In recent years, people have become more and more inseparable from their smartphones—to the point of experiencing withdrawal every time they lose service for ten minutes—and in turn have become increasingly disruptive in settings that traditionally require quiet: meetings and lectures, in the classroom, at movie theaters. There is one place, however, that cell phone use has been historically and, for the most part, successfully banned—airplanes. But that might be changing soon.
For those who appreciate the rarity of quiet, the few hours spent at 35,000 feet, severed from electronic communications, give them solace. Thanks to a new Federal Communication Commission’s proposal to lift the ban on in-air cellular connections, however, that peaceful air space may be invaded by cell phones and loud talkers. If the proposal passes, passengers will be allowed to make calls when the plane exceeds 10,000 feet.
While some business travelers might appreciate the new “amenity,” vacationing passengers are likely to be a bit more hesitant. Airplane travelers are already forced to spend hours in close quarters with strangers. They don’t want to be forced to listen to their neighbors’ loud, drawn out conversations too, while they’re trying to nap or read.
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And indeed, in a survey of 1,600 adults by an advisory group, the FAA found that 61 percent of those surveyed supported the ban on in-flight phone calls, CNN reports. Members of the Association of Flight Attendants, the globe’s largest union of flight attendants, were also loudly opposed to the proposal. In a statement released Thursday, members argued that in-flight calls would pose threats to safety and security. Picture a verbal-exchange-turned-fist fight between a chatty passenger and a napping one.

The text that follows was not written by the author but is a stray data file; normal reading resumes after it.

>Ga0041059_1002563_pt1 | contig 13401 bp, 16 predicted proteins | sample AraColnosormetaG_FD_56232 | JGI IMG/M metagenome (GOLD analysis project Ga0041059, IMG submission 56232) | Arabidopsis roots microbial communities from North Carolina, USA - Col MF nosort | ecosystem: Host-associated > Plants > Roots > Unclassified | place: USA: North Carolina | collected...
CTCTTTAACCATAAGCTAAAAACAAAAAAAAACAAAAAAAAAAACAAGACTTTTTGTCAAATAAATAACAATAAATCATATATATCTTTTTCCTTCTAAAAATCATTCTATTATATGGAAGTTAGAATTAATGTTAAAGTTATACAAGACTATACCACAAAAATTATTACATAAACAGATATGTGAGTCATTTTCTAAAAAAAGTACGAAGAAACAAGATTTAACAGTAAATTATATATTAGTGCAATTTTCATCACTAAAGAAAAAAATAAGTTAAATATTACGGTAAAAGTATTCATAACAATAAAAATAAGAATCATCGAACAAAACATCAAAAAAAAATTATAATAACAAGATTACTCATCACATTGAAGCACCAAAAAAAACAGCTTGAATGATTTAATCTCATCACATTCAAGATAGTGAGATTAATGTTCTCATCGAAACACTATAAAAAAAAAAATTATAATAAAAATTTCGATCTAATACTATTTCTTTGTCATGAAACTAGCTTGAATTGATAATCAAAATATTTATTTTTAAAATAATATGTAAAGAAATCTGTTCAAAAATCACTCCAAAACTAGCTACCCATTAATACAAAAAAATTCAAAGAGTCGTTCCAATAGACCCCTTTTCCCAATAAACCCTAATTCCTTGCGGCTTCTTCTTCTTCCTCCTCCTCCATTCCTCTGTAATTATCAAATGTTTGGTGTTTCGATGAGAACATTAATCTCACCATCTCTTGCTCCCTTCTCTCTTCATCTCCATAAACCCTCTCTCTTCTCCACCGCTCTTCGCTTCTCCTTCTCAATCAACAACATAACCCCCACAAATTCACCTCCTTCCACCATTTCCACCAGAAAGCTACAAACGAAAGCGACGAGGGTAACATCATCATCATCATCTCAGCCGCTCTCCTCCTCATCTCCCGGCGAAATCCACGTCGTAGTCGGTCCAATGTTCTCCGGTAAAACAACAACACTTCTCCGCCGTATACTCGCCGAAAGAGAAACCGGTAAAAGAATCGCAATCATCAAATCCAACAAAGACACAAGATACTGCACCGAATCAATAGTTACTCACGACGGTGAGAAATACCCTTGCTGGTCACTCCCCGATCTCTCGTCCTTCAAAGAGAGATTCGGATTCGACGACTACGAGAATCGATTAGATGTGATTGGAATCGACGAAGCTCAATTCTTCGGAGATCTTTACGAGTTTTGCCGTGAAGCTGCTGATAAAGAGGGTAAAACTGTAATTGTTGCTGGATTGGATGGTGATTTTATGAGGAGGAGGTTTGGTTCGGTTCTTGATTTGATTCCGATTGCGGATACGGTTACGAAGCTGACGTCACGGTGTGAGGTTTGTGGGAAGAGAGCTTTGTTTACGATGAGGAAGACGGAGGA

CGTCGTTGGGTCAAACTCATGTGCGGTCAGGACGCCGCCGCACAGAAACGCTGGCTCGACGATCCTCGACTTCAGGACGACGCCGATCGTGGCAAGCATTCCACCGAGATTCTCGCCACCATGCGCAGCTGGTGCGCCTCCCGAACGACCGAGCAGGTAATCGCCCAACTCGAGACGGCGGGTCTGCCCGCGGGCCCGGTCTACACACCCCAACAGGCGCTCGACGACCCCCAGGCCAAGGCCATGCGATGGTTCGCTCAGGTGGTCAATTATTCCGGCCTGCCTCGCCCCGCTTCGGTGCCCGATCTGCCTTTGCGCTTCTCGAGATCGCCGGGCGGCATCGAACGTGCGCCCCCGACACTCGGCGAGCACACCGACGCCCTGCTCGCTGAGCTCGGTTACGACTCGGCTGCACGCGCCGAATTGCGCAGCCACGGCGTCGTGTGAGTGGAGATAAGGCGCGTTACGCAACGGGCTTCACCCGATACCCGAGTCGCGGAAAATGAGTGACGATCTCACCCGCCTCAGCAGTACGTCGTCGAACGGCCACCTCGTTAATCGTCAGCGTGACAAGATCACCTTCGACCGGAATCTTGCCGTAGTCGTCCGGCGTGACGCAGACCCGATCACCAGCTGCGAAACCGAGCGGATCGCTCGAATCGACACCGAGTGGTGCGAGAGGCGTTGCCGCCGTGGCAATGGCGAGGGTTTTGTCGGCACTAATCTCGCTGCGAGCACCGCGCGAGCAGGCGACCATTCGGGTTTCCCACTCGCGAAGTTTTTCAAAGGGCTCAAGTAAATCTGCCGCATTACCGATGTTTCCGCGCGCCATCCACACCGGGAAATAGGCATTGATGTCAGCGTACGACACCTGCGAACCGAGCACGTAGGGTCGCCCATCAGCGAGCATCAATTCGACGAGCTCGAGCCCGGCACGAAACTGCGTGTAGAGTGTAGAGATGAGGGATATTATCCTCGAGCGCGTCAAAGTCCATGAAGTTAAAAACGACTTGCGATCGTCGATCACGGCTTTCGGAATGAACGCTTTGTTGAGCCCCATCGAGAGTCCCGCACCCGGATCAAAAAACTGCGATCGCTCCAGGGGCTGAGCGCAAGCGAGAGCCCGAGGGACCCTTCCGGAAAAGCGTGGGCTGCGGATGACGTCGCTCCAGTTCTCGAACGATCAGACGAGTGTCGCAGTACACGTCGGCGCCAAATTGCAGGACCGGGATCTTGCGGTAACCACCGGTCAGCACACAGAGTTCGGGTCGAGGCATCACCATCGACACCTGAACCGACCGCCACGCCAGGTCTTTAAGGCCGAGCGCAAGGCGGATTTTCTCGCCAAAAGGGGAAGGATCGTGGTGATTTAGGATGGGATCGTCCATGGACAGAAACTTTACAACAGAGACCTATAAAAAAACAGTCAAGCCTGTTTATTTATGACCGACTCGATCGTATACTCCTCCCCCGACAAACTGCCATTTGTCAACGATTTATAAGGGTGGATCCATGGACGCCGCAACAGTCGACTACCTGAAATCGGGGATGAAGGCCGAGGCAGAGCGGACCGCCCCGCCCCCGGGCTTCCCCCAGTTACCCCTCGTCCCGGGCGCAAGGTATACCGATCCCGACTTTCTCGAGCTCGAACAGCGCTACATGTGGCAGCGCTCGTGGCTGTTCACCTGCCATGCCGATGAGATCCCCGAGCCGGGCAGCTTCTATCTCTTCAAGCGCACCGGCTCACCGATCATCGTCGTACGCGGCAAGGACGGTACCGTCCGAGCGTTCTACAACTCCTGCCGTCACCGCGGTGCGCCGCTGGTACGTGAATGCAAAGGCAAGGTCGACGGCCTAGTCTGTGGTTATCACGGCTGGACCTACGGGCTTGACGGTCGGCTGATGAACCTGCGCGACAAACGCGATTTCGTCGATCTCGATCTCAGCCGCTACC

“We’re trained to de-escalate. Why would you put something in the environment that can escalate?” Veda Shook, the international president of the Association of Flight Attendants, told CNN.
“The idea potentially introduces yet another stress factor into an already stressful environment,” airline pilot Patrick Smith also told CNN.
For the most part, pilots, flight attendants, and frequent travelers, informed by experience, simply don’t trust the general public to abide by responsible and respectful etiquette when it comes to their phone conversations.
The “controversial” proposal will be presented by the FCC in December. If it is passed it will still take some time for airlines to implement the new policy, as lots of additional on-board technology will be required to make in-flight calls possible. Until then, travelers have plenty of time to start browsing for a good pair of noise-cancelling headphones—just in case.